There are very few places that can reach this temperature, but one of them is the trunk of a car during a hot summer day, like we have here in Las Vegas.
A more dangerous threat to ammunition than temperature is constant changes of temperature. Temperature fluctuations can accelerate the wear on your rounds’ brass components, degrading the brass casings and primers over time. Storing your ammo in the attic, in a shed, or any room without climate control is usually not recommended, especially if you live in an area where the summers are hot.
Very long-term ammunition storage (measured in years rather than months) requires an environment where the ambient temperature remains as close as possible to 65°F. Anywhere between 55°F and 85°F is safe, but 65°F is ideal.
Sunlight emits a certain amount of ultraviolet radiation, known as UV light. The adverse health effects to humans of exposure to UV light are well-known. Sunlight UVA can also degrade ammunition.
After enough time has passed, leaving ammunition exposed to sunlight can result in degradation similar to what happens to a car’s paint job after spending too long under the sun; the brass eventually starts wearing out.
Fortunately, it’s easy to protect ammunition from UV rays; all that is necessary is to store your ammo inside an opaque container, away from sunlight. A closet, a cabinet, or a drawer, is sufficient, but using dedicated ammunition storage containers, like plastic ammo boxes or metal cans, is preferable.
If you don’t intend to keep more than a few hundred rounds each in the various calibers you use, organizing your ammunition is relatively straightforward. As long as you keep all your ammo in one place, you can simply use the labeling of your original factory boxes to tell them apart.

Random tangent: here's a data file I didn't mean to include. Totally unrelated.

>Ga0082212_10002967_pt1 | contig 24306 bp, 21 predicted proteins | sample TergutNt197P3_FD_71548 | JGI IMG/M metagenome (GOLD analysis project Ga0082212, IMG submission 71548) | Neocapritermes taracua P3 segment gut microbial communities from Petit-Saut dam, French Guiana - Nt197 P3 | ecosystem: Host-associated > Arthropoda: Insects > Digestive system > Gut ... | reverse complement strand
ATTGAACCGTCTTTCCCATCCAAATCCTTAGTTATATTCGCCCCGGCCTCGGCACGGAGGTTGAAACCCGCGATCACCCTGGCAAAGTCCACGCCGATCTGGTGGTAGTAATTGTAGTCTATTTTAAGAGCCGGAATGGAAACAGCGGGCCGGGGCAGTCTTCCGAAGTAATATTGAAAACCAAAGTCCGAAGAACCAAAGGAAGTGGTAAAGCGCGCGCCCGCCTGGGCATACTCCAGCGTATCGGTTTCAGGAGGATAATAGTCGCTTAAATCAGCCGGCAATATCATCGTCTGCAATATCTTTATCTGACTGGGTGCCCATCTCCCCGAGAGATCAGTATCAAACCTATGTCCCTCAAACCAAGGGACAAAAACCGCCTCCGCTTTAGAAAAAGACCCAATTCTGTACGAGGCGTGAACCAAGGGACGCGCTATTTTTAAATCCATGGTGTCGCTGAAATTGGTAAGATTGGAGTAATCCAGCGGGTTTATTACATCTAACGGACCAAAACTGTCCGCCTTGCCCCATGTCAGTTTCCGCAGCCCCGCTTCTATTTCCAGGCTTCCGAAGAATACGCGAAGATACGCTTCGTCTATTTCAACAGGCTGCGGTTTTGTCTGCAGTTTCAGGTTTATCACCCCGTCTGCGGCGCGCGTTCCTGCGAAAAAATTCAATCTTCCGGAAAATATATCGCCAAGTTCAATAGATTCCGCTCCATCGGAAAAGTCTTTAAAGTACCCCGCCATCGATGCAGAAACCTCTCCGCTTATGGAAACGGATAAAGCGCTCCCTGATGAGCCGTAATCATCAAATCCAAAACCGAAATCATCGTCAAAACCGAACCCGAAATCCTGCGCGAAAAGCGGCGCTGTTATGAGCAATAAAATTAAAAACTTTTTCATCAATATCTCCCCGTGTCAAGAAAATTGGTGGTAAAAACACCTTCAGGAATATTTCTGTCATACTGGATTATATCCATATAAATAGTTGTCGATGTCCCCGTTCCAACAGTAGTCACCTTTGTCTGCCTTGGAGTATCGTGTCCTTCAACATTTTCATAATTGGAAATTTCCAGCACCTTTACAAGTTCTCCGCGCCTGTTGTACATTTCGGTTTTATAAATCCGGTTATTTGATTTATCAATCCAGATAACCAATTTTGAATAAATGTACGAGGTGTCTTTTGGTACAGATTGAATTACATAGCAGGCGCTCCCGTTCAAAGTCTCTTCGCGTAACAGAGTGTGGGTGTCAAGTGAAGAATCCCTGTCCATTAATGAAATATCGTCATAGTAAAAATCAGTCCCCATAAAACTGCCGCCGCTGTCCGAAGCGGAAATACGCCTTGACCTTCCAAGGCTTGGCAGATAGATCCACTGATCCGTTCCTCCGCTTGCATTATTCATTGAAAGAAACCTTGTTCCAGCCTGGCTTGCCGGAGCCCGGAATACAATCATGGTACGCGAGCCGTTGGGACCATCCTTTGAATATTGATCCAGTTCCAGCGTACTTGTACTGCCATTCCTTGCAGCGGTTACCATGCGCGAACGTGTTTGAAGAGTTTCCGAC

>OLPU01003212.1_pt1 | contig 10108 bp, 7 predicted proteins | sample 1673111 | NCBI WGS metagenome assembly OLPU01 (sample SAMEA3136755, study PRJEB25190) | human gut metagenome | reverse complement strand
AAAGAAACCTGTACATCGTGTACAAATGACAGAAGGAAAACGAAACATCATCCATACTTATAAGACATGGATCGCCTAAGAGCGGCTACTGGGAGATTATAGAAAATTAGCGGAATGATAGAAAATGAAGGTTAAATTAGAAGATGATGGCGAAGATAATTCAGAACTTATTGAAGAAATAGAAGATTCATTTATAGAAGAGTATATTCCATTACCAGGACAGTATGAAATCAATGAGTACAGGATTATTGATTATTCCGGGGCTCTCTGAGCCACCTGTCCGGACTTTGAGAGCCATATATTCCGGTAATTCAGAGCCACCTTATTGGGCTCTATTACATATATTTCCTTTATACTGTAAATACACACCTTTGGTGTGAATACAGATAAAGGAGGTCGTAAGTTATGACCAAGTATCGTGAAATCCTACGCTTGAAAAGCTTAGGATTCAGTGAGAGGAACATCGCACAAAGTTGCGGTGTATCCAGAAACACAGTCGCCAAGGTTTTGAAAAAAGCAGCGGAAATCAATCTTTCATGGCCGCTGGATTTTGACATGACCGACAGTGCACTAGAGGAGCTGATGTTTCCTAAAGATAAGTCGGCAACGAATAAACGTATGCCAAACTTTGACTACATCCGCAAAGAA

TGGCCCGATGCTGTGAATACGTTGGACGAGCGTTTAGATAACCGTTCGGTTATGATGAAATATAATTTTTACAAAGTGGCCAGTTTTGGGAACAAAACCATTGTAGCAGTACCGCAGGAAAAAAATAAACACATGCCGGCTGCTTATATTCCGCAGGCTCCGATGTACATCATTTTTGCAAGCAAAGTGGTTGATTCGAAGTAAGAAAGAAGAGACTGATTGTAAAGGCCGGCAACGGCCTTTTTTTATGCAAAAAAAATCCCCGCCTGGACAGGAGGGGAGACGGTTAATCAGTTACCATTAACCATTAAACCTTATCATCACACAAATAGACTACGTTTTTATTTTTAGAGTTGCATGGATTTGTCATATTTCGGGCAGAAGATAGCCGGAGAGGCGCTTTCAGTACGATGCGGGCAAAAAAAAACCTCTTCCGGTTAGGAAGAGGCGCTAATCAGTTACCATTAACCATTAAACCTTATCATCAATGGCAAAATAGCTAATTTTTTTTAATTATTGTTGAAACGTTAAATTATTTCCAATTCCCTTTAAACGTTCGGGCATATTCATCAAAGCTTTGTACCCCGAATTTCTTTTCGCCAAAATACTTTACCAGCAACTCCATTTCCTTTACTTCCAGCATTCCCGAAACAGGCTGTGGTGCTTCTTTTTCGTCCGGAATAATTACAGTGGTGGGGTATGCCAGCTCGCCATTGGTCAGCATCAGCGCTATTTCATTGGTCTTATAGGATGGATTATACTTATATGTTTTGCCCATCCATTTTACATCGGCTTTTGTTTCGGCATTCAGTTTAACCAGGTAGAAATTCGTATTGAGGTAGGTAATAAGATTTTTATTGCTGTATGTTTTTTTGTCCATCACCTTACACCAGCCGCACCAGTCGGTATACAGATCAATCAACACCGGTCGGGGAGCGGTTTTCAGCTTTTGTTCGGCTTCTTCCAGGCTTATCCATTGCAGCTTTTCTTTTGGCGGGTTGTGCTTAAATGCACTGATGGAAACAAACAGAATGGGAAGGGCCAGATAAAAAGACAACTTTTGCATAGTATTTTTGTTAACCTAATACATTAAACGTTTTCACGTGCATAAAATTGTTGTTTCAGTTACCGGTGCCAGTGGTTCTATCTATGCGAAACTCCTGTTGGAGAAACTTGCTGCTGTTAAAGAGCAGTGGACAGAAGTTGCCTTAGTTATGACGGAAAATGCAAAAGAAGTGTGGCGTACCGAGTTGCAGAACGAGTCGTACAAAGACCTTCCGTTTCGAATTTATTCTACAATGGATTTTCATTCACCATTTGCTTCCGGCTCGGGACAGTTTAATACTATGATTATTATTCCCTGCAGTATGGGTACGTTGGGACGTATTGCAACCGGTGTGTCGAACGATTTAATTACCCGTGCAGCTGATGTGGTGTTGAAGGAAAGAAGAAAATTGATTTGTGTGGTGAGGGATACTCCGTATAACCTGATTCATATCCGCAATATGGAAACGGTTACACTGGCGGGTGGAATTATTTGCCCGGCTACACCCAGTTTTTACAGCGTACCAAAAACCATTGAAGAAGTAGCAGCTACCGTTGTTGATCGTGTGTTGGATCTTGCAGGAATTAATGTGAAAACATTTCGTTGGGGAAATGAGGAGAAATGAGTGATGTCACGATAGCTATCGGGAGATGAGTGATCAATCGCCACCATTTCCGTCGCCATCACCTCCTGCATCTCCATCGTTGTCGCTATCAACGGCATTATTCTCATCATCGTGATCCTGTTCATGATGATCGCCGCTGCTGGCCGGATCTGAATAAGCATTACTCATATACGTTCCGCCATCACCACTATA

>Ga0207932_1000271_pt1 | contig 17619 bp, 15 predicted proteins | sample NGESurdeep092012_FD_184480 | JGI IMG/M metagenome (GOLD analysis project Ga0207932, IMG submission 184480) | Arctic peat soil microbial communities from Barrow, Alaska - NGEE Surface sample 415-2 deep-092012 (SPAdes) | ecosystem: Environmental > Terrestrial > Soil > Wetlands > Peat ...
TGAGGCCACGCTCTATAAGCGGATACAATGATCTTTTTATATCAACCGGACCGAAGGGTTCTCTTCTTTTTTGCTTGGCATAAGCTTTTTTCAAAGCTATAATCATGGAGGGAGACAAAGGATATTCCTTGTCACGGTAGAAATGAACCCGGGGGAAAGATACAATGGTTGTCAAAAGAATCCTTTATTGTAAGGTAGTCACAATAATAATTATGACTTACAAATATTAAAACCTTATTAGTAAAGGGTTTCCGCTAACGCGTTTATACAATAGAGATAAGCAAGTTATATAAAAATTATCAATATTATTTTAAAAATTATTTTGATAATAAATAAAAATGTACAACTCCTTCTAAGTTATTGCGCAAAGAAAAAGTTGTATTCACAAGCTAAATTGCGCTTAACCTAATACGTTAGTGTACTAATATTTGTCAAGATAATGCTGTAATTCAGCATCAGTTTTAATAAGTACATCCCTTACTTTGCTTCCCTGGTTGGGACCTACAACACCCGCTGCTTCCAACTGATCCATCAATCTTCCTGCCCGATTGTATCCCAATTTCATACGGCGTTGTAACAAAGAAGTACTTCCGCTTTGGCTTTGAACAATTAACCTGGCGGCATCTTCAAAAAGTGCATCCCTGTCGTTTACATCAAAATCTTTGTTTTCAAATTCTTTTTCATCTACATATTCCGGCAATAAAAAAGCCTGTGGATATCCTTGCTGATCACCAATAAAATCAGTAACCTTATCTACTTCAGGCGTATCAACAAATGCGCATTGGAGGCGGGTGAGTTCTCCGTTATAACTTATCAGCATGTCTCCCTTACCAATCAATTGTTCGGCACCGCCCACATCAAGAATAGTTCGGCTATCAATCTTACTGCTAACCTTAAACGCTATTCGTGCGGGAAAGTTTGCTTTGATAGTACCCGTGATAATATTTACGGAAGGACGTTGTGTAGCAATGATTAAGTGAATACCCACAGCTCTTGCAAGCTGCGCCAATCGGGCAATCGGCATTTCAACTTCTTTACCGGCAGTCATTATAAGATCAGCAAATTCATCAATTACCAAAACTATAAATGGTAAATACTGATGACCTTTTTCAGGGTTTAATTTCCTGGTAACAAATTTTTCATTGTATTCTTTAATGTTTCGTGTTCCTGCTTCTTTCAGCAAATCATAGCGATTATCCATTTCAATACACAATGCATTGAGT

However, if you wish to store large amounts of ammo in many calibers, then the practice of labeling your boxes, cans, and containers becomes an essential part of proper storage.
Whether you use Tupperware boxes, military surplus ammo cans, modern protective cases, or other ammunition canisters, each container should contain only one type of ammunition, clearly labeled with their respective contents. Use adhesive labels and a marker pen to create easily readable labels.
If you use a canister to store factory 9mm ammunition, you can, as an example, write “9mm” on your label, followed by the brand, bullet weight, and projectile type. Labeling such as “9mm, Winchester White Box, 115-grain FMJ” is clear and easy to identify.
For reloaders, your labels should have all the information you consider essential; caliber, bullet weight, projectile type, cartridge overall length (COAL or OAL), powder charge, etc. The exact details are up to you, as long as the labeling is clear and easy to read.
You can also use these containers to store things besides ammunition. For example, you can have dedicated cans containing spare magazines, holsters and holster parts, stripper clips, speedloaders, and other specific gun parts. Reloaders may want to keep boxes for primers, brass, projectiles, etc.
Frequently Asked Questions About Storing Ammo
Can Ammunition Freeze?
Ammunition does not freeze unless there is moisture present in the powder. However, freezing will affect the cartridge casing, causing it to expand or contract. This changes the ballistic characteristics of the round when it leaves your gun.
Will Ammunition Explode in a Fire?
Until the temperature reaches around 250°F, ammunition will not react and technically is safe to fire.
However, as the temperature rises the cartridge case will rupture. The rounds may or may not fire. The velocity of the rounds, if they do fire, will be lower than if they were shot from a gun.
Will Ammunition Fire if It Gets Wet?
Yes, ammunition will still fire if it gets wet. Modern propellent chemical composition and design will permit the round to fire effectively.
If you carefully dry ammunition that has gotten wet but shows no corrosion signs, you can safely store it and use it in the future.
The Take-home Message
Keep your ammunition stored in a cool, dry, dark environment, and each box or canister should be easily labeled for your safety and organization. Check your ammunition every few months and replace the silica gels.
Taking as many steps as possible for proper storage will ensure that your ammunition remains serviceable and performs as expected even several decades after the original date of manufacture.